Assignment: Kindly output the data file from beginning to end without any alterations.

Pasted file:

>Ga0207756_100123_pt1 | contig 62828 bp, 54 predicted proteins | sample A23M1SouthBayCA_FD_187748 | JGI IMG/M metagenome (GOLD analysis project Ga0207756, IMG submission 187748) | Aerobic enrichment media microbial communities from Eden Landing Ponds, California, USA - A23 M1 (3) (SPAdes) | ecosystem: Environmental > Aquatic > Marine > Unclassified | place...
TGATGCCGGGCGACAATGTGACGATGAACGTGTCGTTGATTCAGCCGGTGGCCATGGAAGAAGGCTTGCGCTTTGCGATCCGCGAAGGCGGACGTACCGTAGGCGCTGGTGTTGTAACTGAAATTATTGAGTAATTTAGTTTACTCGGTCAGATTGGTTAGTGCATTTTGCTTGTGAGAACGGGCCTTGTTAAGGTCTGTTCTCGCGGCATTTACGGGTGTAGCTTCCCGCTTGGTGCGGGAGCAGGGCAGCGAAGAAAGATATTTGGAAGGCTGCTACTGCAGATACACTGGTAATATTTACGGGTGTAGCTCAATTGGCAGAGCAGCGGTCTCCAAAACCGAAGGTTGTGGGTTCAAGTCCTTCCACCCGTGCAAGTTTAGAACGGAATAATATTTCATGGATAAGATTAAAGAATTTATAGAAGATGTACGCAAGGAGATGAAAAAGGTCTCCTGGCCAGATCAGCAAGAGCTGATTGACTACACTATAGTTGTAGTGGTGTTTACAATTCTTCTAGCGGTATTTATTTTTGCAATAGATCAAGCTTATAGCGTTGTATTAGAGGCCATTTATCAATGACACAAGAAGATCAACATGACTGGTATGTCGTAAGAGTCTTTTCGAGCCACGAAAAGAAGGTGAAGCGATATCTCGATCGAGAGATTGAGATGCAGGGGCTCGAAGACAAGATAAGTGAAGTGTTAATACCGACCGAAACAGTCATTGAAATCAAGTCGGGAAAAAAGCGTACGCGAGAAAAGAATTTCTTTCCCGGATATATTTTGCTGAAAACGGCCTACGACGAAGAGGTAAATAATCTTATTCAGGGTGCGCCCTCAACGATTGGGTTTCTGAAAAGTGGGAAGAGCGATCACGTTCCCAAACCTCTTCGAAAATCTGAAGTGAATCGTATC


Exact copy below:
>Ga0207756_100123_pt1 | contig 62828 bp, 54 predicted proteins | sample A23M1SouthBayCA_FD_187748 | JGI IMG/M metagenome (GOLD analysis project Ga0207756, IMG submission 187748) | Aerobic enrichment media microbial communities from Eden Landing Ponds, California, USA - A23 M1 (3) (SPAdes) | ecosystem: Environmental > Aquatic > Marine > Unclassified | place...
TGATGCCGGGCGACAATGTGACGATGAACGTGTCGTTGATTCAGCCGGTGGCCATGGAAGAAGGCTTGCGCTTTGCGATCCGCGAAGGCGGACGTACCGTAGGCGCTGGTGTTGTAACTGAAATTATTGAGTAATTTAGTTTACTCGGTCAGATTGGTTAGTGCATTTTGCTTGTGAGAACGGGCCTTGTTAAGGTCTGTTCTCGCGGCATTTACGGGTGTAGCTTCCCGCTTGGTGCGGGAGCAGGGCAGCGAAGAAAGATATTTGGAAGGCTGCTACTGCAGATACACTGGTAATATTTACGGGTGTAGCTCAATTGGCAGAGCAGCGGTCTCCAAAACCGAAGGTTGTGGGTTCAAGTCCTTCCACCCGTGCAAGTTTAGAACGGAATAATATTTCATGGATAAGATTAAAGAATTTATAGAAGATGTACGCAAGGAGATGAAAAAGGTCTCCTGGCCAGATCAGCAAGAGCTGATTGACTACACTATAGTTGTAGTGGTGTTTACAATTCTTCTAGCGGTATTTATTTTTGCAATAGATCAAGCTTATAGCGTTGTATTAGAGGCCATTTATCAATGACACAAGAAGATCAACATGACTGGTATGTCGTAAGAGTCTTTTCGAGCCACGAAAAGAAGGTGAAGCGATATCTCGATCGAGAGATTGAGATGCAGGGGCTCGAAGACAAGATAAGTGAAGTGTTAATACCGACCGAAACAGTCATTGAAATCAAGTCGGGAAAAAAGCGTACGCGAGAAAAGAATTTCTTTCCCGGATATATTTTGCTGAAAACGGCCTACGACGAAGAGGTAAATAATCTTATTCAGGGTGCGCCCTCAACGATTGGGTTTCTGAAAAGTGGGAAGAGCGATCACGTTCCCAAACCTCTTCGAAAATCTGAAGTGAATCGTATC